• Venue: The Metro Theatre.
    The Metro’s Website.
  • Show Dates:
    Evening shows at 7.00 p.m. – Dec 22 ,23 ,26, 27 , 29 , 30 January 2,5,6,7
    Matinee shows at 2.00 p.m. – Dec 26, 27. January 1, 2, 7

Don’t be a stranger,
Andrew Wade

 

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My First Play.

January 17, 2011 2 comments

Me, in grade three.

My first word was ‘no’.

As a toddler, I wouldn’t let me mother hug me – I would squirm and squeal and try to get away, to the point where she could use a hug as a sort of ridiculous form of punishment. I was a difficult child.

Come elementary school, not too much had changed. I was miserable, with a childhood belief that everyone was out to get me, everyone a potential threat. I would wander around the school at recess, dreaming up scenarios of ‘if that person picks a fight with me, I can do this, and run there.’ Not that I was actually bullied much, but I believed I was, and imagined a grand social ladder with me and a couple of other people right at the bottom of it. And I felt it was better for people to know me and dislike me, than not to know me at all (my ‘rep’, as I would say).

Well, one innocent day in grade three, the opportunity came up to audition for the school play, The Littlest Christmas Tree. To this day, I still don’t know why, but I felt an urge to go audition. So I did. The audition consisted of going into a classroom where music was playing, and to dance to the music.

Apparently I had quite the moves (which I don’t), or the teachers just liked me (which they did), or I was the shortest kid there (which I was), but regardless of their reasoning, I got cast as the lead, title character. I became The Littlest Christmas Tree.

In the play, the older, larger trees taunt and tease The Littlest Christmas Tree, tell him how worthless he is, how he can’t do anything for anyone. Then, of course, the Littlest Christmas Tree gets picked. It wasn’t much of a stretch to act as though I felt persecuted. My only memory of actually performing the piece is the older trees walking in a ring around me, singing an insulting song about how mediocre I am, with me sitting in the centre of the stage, looking up at them with a mixture of grief, fear, and dejection.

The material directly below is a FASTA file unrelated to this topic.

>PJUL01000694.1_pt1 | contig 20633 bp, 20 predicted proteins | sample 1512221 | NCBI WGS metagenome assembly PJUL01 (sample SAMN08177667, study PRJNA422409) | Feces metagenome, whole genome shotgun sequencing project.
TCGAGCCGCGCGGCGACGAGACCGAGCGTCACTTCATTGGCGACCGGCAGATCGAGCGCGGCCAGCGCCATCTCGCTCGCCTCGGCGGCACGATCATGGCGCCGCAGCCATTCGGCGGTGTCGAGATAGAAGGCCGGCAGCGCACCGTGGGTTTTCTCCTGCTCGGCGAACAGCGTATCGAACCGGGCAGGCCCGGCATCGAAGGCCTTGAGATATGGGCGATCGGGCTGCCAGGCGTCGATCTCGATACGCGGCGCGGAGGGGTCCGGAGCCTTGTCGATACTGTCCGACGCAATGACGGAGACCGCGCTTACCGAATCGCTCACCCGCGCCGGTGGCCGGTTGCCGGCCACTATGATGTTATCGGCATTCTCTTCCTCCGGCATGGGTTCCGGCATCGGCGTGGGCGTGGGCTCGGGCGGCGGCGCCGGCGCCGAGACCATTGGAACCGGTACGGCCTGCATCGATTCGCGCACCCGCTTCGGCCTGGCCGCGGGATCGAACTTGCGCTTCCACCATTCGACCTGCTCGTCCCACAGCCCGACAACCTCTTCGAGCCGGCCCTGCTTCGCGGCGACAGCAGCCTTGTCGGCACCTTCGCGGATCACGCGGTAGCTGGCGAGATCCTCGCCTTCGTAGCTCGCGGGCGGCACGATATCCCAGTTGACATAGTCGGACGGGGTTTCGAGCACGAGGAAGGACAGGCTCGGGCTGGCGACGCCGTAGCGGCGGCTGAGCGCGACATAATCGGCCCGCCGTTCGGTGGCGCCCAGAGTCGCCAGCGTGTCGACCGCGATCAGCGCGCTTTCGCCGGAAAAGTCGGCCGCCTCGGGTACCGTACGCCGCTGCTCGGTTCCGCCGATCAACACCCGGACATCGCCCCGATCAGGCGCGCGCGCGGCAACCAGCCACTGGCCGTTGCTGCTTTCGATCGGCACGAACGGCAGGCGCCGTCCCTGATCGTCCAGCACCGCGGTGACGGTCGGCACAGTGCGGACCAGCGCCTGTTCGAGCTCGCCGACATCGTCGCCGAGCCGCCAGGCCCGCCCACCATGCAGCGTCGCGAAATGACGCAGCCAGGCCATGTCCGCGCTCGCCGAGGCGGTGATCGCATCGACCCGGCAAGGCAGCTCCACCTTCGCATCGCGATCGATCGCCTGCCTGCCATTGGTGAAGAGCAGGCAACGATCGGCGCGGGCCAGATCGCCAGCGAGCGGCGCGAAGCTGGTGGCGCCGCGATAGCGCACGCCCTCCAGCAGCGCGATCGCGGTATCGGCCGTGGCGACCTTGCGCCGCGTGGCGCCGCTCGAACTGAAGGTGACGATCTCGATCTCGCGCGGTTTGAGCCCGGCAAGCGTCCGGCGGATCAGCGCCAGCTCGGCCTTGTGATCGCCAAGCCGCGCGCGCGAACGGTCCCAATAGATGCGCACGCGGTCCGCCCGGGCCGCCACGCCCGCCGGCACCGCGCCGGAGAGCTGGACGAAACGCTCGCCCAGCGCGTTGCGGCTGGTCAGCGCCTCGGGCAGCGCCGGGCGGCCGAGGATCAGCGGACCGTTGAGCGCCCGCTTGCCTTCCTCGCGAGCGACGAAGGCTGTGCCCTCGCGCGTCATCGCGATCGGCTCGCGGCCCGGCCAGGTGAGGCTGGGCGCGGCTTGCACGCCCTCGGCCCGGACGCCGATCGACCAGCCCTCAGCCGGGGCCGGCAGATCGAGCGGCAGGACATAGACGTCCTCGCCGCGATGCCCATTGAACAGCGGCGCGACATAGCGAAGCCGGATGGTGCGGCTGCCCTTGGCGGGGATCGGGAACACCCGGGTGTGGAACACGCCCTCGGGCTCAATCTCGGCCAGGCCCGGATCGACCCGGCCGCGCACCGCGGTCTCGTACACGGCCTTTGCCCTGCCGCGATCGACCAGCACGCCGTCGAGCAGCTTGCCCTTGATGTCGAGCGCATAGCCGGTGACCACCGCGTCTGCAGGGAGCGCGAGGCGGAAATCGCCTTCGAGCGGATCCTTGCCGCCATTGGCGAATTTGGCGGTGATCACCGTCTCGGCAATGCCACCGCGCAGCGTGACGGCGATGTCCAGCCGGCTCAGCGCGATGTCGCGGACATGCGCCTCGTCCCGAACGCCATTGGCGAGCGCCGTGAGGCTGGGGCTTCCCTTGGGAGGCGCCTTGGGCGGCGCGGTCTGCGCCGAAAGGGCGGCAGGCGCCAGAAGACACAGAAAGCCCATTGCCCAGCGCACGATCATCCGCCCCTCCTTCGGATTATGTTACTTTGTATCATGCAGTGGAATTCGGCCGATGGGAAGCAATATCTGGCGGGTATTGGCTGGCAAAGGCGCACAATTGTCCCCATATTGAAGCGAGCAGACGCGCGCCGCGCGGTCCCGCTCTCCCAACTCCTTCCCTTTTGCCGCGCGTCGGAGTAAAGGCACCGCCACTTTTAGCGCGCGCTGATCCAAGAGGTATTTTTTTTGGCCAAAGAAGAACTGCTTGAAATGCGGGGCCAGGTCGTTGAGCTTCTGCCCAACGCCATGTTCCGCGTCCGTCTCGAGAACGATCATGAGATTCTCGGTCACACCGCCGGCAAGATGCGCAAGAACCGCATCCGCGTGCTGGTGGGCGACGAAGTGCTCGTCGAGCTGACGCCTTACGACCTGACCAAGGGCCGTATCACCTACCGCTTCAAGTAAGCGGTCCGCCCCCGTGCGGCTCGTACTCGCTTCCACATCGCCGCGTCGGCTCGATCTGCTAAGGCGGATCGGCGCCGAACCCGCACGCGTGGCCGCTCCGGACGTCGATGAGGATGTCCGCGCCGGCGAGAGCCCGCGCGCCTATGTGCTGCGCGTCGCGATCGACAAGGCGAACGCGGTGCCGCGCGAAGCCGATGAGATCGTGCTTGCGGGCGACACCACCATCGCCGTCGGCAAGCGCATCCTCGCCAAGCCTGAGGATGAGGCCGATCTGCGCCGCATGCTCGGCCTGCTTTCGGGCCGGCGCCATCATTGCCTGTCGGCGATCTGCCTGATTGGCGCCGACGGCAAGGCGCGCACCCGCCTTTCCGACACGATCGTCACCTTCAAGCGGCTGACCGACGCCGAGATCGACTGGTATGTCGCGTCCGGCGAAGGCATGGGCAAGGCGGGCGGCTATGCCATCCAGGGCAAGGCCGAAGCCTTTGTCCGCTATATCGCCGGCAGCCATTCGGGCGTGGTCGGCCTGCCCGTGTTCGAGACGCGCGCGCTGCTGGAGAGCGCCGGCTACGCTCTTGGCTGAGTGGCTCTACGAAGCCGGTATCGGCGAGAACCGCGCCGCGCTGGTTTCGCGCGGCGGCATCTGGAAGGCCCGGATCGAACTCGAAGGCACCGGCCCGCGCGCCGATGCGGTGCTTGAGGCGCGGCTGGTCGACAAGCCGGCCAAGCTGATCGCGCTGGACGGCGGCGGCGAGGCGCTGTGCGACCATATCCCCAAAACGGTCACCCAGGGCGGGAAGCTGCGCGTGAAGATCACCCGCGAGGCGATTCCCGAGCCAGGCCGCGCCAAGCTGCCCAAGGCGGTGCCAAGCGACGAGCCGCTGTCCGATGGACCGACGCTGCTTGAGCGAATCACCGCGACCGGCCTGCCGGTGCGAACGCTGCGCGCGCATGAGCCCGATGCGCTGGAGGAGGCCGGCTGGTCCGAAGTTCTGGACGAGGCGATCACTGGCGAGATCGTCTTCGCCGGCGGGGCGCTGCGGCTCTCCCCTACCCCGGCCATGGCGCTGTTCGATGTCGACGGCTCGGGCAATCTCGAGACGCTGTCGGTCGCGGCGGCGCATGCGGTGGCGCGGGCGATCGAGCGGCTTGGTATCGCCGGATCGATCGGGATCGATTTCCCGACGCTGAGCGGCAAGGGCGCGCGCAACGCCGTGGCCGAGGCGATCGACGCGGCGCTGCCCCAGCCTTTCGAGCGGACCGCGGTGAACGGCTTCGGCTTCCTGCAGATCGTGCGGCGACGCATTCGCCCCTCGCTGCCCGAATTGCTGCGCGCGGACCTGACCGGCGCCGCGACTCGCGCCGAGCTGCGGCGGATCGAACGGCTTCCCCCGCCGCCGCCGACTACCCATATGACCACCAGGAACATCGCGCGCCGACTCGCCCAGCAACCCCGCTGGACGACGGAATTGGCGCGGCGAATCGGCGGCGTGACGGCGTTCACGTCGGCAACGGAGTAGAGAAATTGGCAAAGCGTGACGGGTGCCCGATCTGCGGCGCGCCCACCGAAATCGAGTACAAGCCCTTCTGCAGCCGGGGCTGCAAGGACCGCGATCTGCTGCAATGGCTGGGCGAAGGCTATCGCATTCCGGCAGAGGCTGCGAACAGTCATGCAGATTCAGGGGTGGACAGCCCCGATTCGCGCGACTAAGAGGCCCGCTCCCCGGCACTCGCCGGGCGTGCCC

What came at the end of the show was the biggest surprise of my young life. See, I hadn’t even thought about it – about how the play might be received. So I was taken aback when it ended… and the whole school, hundreds of students cramped into a small gymnasium, applauded. And cheered. All the way up to the grade sevens in my elementary school, WHO GOT TO SIT ON BENCHES AND CHAIRS. Yes, those ancient gods.

And as I stepped off the stage, they held out their hands, these BIG KIDS, like a row of welcome branches to either side of me, lining the walkway to the gym’s exit. So as I jogged out of that gym, I high-fived dozens of strangers, all so much cooler and more notable than I was. For that one moment, I was known, I was liked, I was… better than I thought I was.

Reflection? This means my theatrical ambitions grew partly from a desire for fame and recognition, which is not an ideal reason to be an actor. That said, it also came from that inexplicable urge to audition, to act.

And I am grateful.

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Paintings #2 and #3 – the power of giving gifts